Monday, 16 July 2012

Fireworks: literal and metaphorical


Just back from French House Party in the Languedoc, where seven willing participants ignited their imaginations over four days of intensive writing.

The above pic is not of their brains but the Bastille Day fireworks over Carcassonne. This was one of the most moving displays I've witnessed: beautifully paced and constructed over half an hour and set above the walls of Carcassonne which was so thoroughly brought to its knees by Christian crusaders in the 13th century.

That's the paradox of fireworks: beauty commemorating a brutal event. And I couldn't watch these, or feel the reverbations of the booming (and their echoes) on Saturday night without thinking of what terror Damascus must be under right now. Apparently Dubrovnik still does not allow firework displays.

...

Inevitably we discussed this the day after the trip (we'd all been taken to the city by Moira as part of the course) and perhaps some used it as trigger for their writing. One of my rules (I only have two in any workshop) is that no one is expected to read out everything they've just written in a session. We have a short 'airing' at the end of each three hours where everyone (including me) selects one piece - however long or short - to share with the group, to release it to the world, as it were, and see how it sounds on their tongue. While I often will stumble upon some great ideas in workshops, I personally hate most of what I write under those kind of conditions and don't see why I should expect others to present work freshly written for consideration or analysis by others.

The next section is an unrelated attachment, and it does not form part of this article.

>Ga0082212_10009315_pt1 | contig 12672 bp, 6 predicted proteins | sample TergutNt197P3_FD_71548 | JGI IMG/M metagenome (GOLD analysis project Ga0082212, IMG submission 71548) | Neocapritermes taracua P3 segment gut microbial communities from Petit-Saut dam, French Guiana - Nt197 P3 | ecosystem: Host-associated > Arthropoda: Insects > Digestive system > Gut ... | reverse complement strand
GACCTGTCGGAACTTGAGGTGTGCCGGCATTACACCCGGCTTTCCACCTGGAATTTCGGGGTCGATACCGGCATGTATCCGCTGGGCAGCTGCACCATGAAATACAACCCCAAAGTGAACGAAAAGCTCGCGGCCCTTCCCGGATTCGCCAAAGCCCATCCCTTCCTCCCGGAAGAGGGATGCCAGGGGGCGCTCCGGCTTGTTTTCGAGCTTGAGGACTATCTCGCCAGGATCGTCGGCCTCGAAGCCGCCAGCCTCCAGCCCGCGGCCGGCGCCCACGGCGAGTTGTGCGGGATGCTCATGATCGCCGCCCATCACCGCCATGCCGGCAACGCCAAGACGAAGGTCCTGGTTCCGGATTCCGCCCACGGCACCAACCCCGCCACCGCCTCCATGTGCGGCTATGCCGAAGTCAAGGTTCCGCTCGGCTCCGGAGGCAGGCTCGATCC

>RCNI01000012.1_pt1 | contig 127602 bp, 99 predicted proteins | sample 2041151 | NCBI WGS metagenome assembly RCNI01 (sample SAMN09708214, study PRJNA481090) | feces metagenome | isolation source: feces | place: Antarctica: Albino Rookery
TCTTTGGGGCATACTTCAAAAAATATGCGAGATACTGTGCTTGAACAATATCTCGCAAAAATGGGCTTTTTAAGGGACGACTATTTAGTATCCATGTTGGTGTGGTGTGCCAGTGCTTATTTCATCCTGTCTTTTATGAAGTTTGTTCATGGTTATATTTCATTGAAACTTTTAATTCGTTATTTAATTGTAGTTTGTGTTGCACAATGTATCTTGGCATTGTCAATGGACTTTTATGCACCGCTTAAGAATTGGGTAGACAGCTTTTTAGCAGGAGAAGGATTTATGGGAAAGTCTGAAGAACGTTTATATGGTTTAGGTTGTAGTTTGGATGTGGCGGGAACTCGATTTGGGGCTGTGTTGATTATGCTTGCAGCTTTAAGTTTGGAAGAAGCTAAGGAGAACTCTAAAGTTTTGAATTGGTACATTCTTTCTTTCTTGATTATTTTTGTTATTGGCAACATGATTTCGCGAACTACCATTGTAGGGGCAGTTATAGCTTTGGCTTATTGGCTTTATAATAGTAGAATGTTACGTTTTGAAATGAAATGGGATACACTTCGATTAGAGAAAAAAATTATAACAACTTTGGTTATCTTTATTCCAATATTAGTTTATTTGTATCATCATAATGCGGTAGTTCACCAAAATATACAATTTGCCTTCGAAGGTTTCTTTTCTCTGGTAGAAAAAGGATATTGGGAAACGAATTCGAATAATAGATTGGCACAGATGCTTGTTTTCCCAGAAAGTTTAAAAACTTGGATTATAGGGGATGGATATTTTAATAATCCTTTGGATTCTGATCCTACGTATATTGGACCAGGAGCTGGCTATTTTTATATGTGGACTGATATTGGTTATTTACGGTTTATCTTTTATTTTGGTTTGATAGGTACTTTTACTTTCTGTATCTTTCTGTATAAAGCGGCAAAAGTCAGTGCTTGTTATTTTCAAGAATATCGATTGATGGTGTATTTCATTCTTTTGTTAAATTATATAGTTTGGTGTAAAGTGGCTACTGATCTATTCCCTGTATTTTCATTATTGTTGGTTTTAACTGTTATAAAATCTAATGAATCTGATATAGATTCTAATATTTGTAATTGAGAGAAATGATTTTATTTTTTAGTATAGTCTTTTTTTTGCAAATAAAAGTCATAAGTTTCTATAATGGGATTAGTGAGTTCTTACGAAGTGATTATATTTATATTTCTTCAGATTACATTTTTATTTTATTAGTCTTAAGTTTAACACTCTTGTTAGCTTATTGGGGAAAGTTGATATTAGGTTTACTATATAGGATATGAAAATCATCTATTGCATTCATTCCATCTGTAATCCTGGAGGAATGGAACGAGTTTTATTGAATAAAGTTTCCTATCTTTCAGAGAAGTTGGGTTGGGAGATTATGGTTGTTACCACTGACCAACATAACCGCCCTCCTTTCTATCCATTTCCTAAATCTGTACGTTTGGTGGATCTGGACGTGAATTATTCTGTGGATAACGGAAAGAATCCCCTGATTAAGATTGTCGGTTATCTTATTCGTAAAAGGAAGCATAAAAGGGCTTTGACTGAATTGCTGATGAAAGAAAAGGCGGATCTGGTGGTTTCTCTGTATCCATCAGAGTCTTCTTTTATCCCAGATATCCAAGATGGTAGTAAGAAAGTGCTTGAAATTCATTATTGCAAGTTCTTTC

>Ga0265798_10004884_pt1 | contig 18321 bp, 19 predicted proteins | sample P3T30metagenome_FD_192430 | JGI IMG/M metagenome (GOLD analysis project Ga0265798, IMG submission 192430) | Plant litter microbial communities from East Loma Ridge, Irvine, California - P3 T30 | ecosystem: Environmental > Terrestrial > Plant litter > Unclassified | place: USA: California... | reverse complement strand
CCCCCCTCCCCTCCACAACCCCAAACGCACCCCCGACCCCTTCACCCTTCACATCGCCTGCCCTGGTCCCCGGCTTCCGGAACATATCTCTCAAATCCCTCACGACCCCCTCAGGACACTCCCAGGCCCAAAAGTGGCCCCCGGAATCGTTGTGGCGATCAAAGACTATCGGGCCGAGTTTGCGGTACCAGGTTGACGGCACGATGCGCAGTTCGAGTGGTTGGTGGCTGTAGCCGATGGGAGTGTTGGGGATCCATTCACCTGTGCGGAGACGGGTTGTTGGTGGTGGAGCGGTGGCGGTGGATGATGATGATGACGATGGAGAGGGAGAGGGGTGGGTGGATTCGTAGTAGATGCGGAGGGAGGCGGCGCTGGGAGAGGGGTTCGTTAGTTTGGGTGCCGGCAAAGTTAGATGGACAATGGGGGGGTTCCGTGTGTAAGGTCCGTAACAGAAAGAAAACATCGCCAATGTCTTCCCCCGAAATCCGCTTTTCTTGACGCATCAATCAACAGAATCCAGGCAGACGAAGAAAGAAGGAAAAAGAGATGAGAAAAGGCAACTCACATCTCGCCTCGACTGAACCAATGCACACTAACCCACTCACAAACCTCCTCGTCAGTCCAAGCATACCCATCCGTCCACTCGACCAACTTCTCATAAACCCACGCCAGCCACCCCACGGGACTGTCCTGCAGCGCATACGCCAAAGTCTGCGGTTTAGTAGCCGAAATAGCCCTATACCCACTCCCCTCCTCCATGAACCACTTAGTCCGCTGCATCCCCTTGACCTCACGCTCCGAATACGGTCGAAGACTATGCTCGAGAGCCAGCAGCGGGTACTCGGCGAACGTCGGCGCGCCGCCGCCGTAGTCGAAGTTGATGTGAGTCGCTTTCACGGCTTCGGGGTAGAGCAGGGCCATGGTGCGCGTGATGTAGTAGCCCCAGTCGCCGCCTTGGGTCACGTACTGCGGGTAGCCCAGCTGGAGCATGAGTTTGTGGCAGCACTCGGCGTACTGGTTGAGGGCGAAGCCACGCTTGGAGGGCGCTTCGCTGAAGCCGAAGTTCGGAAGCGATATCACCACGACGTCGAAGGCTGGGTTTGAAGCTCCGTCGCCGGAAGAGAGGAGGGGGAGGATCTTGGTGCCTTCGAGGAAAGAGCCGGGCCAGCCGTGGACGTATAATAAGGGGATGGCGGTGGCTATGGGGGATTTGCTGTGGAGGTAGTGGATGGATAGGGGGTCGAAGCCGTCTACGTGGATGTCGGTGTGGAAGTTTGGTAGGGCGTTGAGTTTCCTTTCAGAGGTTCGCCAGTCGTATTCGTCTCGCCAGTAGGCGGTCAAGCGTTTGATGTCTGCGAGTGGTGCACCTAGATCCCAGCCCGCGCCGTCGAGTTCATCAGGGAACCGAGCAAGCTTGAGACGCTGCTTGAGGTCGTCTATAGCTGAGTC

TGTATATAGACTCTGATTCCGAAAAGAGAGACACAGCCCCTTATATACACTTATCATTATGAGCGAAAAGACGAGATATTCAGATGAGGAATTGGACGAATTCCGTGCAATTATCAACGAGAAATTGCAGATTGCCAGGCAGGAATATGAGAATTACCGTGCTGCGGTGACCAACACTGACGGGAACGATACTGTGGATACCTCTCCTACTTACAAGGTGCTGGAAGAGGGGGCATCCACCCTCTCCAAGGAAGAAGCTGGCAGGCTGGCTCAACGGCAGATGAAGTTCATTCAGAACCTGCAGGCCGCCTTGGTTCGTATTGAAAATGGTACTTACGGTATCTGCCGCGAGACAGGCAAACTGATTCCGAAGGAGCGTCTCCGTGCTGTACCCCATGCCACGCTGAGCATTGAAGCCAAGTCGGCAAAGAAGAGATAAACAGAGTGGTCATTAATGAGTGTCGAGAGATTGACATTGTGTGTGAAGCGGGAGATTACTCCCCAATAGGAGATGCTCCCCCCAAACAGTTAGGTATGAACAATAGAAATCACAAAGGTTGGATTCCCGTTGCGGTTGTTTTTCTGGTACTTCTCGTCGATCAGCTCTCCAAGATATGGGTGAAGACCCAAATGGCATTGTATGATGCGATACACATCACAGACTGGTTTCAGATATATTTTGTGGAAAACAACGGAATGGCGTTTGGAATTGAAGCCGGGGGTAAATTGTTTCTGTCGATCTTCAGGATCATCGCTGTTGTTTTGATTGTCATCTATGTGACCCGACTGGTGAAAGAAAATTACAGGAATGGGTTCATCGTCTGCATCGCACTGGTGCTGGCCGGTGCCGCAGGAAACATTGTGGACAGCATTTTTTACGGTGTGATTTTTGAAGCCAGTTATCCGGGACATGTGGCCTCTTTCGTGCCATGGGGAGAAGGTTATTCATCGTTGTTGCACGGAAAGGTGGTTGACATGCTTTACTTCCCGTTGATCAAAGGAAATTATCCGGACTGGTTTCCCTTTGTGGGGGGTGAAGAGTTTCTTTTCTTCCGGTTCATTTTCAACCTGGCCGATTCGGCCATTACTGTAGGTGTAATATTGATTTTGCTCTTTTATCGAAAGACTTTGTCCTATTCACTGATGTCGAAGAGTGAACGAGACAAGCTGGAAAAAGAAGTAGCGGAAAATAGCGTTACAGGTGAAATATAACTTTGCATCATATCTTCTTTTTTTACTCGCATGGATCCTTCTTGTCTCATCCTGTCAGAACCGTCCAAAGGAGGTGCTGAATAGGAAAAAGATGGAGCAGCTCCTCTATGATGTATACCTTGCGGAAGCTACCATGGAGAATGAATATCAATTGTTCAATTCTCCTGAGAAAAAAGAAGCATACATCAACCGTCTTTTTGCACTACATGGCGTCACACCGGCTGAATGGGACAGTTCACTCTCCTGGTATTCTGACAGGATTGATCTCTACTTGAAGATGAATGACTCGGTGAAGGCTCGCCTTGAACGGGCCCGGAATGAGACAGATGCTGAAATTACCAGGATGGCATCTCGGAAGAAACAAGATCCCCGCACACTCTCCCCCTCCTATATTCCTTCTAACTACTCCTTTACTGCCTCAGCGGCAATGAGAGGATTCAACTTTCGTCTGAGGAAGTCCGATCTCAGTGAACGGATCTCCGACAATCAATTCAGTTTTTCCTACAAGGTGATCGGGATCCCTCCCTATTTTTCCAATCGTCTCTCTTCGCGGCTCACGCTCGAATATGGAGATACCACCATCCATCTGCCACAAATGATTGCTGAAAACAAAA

We introduced a feedback session this year, so those who had something they wanted others to comment on could bring copies for a more thorough group discussion. And despite coming directly after the wine tasting, this was a great addition to the week. Or maybe, because...   

In case you're wondering my only other rule is only one person speaks at a time. Anything else goes. And it always does




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